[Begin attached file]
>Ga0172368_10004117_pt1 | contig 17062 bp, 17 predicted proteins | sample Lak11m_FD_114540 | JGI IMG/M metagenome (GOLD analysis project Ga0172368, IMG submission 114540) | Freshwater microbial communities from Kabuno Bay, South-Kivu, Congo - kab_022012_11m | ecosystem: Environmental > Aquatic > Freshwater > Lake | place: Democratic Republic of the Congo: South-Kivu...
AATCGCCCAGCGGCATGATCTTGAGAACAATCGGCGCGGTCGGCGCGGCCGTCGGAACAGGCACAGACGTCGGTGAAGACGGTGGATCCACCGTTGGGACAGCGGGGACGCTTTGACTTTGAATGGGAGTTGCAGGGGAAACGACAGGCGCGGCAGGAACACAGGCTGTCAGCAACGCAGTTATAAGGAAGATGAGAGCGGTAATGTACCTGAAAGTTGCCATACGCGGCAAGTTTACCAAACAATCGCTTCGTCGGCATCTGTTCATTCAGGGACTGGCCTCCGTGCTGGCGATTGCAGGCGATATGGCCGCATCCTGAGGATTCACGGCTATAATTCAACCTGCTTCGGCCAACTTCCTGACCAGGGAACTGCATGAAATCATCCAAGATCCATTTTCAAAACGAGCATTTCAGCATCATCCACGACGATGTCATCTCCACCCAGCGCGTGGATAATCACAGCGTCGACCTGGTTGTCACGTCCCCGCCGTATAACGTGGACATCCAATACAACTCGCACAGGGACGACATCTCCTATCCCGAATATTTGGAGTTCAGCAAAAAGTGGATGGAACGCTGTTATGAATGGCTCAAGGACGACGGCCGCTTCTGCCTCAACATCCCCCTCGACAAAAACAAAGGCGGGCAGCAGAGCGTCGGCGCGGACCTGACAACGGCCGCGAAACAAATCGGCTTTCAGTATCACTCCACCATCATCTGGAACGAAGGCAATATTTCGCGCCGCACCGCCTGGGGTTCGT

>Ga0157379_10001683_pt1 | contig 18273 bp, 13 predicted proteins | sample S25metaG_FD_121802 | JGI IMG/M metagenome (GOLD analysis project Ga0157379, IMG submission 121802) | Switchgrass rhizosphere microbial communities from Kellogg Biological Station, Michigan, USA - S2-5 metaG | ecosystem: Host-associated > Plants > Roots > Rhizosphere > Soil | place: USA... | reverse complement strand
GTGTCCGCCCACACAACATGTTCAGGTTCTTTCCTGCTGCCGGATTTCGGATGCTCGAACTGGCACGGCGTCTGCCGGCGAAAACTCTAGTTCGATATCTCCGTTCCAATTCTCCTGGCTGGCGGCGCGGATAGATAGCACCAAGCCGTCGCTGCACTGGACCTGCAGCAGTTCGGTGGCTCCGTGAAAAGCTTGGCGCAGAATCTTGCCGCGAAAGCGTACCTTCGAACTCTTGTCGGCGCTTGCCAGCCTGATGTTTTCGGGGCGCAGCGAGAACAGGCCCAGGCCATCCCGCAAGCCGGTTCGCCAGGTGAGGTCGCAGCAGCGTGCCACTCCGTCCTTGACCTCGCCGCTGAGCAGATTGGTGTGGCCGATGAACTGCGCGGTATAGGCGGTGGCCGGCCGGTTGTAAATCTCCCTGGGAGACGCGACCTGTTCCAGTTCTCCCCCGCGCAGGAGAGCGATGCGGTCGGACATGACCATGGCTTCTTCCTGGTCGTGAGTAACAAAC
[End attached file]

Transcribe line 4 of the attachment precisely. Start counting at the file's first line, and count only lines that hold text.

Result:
GTGTCCGCCCACACAACATGTTCAGGTTCTTTCCTGCTGCCGGATTTCGGATGCTCGAACTGGCACGGCGTCTGCCGGCGAAAACTCTAGTTCGATATCTCCGTTCCAATTCTCCTGGCTGGCGGCGCGGATAGATAGCACCAAGCCGTCGCTGCACTGGACCTGCAGCAGTTCGGTGGCTCCGTGAAAAGCTTGGCGCAGAATCTTGCCGCGAAAGCGTACCTTCGAACTCTTGTCGGCGCTTGCCAGCCTGATGTTTTCGGGGCGCAGCGAGAACAGGCCCAGGCCATCCCGCAAGCCGGTTCGCCAGGTGAGGTCGCAGCAGCGTGCCACTCCGTCCTTGACCTCGCCGCTGAGCAGATTGGTGTGGCCGATGAACTGCGCGGTATAGGCGGTGGCCGGCCGGTTGTAAATCTCCCTGGGAGACGCGACCTGTTCCAGTTCTCCCCCGCGCAGGAGAGCGATGCGGTCGGACATGACCATGGCTTCTTCCTGGTCGTGAGTAACAAAC